As discussed previously, it can be difficult to accurately identify certain types of features in the images using existing machine-learning models. In particular, while existing machine-learning models are routinely used to perform classification of features or content in images, it can be difficult to quantitatively analyze the features or content in the images.

As described further below with reference to FIGS. 2-5, in order to address this problem, training engine 122 may train or generate one or more machine-learning models based on a set of reference images that include content with instances of a quantitative feature attribute and one or more feedback metrics associated with the instances of the quantitative feature attribute, which may be stored and, thus, accessed in local or remotely located memory. For a given reference image in the set of reference images, the one or more feedback metrics may specify at least a location of at least an instance of the quantitative feature attribute in the given reference image and a numerical value associated with at least the instance of the quantitative feature attribute. For example, there be one or more instances of the quantitative feature attribute in the set of reference images and the numerical values may include counts of the one or more instances of the quantitative feature attribute in the set of reference images. Alternatively or additionally, the numerical values may correspond to geometric lengths association with the instances of the quantitative feature attribute in the set of reference images. Moreover, the numerical value may include cardinalities of the instances of the quantitative feature attribute in the set of reference images. Furthermore, the one or more feedback metrics may include reference information that specifies the locations of the instances of the quantitative feature attribute in the set of reference images.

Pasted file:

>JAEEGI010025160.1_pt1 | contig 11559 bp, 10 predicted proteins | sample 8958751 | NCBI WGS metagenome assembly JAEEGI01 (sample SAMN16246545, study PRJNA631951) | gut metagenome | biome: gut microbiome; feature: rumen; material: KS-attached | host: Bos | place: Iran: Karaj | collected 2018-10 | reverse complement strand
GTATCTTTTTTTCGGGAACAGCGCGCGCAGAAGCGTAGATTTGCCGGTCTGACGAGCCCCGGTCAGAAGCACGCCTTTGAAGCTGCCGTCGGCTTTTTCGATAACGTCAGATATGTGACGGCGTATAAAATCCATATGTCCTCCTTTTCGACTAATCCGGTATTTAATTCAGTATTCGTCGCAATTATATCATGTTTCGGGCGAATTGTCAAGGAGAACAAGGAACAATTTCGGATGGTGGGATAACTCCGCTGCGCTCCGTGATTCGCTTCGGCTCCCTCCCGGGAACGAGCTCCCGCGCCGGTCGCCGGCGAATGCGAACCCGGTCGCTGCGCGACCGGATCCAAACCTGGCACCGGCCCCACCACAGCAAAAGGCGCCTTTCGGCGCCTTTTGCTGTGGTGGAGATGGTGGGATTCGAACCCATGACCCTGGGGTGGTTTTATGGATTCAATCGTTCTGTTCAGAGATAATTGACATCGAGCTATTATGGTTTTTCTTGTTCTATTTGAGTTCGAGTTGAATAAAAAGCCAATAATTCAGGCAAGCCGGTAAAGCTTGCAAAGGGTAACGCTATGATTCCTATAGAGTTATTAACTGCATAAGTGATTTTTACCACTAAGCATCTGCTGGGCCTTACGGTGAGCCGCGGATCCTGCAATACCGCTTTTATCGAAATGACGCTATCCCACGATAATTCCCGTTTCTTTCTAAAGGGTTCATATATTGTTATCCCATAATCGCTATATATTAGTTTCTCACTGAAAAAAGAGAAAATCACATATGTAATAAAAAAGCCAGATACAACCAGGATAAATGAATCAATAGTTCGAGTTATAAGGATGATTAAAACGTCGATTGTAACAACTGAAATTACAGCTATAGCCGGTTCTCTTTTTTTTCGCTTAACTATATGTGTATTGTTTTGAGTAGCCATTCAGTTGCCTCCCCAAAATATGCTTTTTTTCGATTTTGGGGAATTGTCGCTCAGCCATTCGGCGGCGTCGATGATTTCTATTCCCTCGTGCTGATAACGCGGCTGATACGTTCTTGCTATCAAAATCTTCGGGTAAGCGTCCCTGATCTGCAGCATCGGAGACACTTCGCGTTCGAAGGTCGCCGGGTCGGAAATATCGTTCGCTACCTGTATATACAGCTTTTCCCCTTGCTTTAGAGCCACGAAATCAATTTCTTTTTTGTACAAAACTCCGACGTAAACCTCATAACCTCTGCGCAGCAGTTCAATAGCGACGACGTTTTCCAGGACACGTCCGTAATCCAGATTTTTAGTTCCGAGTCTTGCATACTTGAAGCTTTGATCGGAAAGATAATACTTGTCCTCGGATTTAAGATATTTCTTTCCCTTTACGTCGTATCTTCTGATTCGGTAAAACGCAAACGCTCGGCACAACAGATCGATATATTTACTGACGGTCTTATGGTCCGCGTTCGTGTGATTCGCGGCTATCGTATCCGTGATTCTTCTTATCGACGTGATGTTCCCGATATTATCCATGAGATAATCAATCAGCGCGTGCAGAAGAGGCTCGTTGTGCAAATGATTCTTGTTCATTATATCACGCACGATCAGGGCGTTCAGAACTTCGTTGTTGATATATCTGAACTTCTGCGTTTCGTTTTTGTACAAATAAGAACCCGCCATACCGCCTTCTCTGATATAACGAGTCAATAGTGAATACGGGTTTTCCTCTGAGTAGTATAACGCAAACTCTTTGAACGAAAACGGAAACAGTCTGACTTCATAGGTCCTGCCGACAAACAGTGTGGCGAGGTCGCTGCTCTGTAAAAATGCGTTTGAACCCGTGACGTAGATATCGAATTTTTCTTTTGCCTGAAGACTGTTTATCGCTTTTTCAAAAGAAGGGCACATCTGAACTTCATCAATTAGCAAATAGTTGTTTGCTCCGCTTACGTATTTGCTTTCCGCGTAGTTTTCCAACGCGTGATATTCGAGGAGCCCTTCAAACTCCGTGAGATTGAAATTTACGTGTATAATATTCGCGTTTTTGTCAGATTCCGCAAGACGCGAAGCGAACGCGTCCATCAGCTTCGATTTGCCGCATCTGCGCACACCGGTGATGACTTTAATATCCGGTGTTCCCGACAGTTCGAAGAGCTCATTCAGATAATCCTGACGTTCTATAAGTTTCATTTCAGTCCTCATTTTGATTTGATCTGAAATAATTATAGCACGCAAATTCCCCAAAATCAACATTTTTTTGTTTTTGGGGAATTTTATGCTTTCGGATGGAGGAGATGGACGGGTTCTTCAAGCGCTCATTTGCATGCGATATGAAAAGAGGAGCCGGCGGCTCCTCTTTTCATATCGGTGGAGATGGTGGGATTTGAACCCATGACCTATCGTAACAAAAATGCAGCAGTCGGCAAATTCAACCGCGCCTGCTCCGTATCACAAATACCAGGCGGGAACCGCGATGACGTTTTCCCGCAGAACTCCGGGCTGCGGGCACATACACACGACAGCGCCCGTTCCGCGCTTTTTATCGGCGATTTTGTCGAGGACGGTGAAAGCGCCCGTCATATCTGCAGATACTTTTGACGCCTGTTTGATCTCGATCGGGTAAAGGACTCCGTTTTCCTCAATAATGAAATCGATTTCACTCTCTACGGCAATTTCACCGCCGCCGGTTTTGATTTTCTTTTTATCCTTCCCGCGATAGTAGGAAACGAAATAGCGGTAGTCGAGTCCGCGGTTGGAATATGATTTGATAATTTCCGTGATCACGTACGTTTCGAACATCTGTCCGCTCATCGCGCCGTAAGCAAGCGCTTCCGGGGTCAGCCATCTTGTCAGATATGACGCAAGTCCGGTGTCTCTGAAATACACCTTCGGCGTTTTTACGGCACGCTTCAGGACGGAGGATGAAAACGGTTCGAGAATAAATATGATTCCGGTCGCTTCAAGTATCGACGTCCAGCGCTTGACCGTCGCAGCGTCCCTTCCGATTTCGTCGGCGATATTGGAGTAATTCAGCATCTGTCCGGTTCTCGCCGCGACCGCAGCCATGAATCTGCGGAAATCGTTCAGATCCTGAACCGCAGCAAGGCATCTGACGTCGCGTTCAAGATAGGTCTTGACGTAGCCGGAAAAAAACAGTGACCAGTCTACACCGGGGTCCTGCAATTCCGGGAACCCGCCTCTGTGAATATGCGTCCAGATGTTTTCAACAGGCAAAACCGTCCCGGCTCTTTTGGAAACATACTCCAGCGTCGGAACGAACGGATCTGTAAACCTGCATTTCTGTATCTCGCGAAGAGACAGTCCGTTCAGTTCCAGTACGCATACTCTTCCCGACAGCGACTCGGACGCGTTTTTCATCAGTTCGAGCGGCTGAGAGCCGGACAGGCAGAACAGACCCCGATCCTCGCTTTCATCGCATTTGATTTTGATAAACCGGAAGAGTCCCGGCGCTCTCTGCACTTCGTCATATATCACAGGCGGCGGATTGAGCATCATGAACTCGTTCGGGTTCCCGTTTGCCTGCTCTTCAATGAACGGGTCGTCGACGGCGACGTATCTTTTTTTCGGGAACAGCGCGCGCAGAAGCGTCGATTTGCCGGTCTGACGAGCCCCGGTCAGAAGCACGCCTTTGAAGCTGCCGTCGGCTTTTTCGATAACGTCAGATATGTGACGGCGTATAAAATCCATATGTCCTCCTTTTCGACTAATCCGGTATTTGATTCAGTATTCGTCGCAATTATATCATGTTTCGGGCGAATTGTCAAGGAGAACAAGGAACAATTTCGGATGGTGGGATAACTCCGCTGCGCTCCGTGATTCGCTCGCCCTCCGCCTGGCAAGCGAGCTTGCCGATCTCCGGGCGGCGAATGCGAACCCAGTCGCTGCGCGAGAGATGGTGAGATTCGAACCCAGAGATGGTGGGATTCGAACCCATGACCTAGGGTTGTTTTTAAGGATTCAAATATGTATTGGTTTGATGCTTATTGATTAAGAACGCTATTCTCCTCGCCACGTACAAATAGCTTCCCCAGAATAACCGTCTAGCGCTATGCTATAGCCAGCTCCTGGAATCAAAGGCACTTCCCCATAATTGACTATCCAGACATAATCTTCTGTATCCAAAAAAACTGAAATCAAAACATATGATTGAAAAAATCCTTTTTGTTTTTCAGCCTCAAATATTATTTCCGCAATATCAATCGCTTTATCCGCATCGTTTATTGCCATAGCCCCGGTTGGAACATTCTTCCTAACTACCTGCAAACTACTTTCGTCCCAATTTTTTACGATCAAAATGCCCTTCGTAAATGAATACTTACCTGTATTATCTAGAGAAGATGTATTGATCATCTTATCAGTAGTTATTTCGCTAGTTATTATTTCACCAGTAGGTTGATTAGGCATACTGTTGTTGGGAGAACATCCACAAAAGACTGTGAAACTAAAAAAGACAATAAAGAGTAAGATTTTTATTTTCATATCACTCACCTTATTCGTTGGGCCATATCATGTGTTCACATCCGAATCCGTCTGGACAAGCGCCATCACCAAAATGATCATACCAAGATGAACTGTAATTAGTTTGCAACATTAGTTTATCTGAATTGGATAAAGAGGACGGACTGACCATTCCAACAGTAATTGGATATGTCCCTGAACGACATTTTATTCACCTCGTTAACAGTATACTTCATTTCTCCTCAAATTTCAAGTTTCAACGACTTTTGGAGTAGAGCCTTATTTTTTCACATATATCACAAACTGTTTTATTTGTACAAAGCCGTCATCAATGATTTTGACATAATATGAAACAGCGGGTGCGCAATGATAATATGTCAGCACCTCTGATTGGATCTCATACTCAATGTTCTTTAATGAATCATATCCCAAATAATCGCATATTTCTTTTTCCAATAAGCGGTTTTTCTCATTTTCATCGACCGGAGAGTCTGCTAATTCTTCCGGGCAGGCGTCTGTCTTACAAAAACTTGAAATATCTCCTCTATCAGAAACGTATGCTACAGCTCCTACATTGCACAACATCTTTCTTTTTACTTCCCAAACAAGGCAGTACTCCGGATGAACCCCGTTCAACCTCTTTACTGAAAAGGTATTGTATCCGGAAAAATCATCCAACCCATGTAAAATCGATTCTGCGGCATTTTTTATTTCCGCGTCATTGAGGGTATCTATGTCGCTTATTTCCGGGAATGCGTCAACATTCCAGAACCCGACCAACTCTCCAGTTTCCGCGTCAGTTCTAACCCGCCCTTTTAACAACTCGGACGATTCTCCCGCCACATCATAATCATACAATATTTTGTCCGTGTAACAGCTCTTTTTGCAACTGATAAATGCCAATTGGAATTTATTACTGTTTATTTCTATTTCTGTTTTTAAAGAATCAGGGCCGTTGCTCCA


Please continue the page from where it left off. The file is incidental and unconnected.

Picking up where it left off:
Therefore, after the training, the one or more machine-learning model may be used to perform quantitative analysis on one or more images. For example, computer system 120 may receive, via network 128, one or more images with additional content from at least one of electronic devices 110, such as electronic device 110-1. The additional content may be different from the content in the set of reference images, but may include additional instances of the quantitative feature.

Then, analysis engine 124 may use at least one of the one or more machine-learning model to analyze the one or more images to perform measurements of one or more additional instances of the quantitative feature attribute in the one or more images. For example, as described further below with reference to FIGS. 4 and 5, the measurement results for one of the one or more images may include one or more second numerical values, such as a geometric length of an additional instance of the quantitative feature attribute or a count of a number of occurrences of the additional instances of the quantitative feature attribute in an image.

Note that the one or more second numerical values in the measurement results may fall within a parameter space defined by the range of numerical values of the instances of the quantitative feature attribute in set of reference images. Alternatively, the one or more second numerical values in the measurement results may be outside of the parameter space. In particular, once a given machine-learning model is trained to perform quantitative measurements of the geometric lengths or to count the number of instances of the quantitative feature attribute in the set of reference images, the machine-learning model may not be constrained to only analyze images with instances of the quantitative feature attribute that have numerical values of the geometric lengths or the count that are within the range of numerical values in the set of reference images.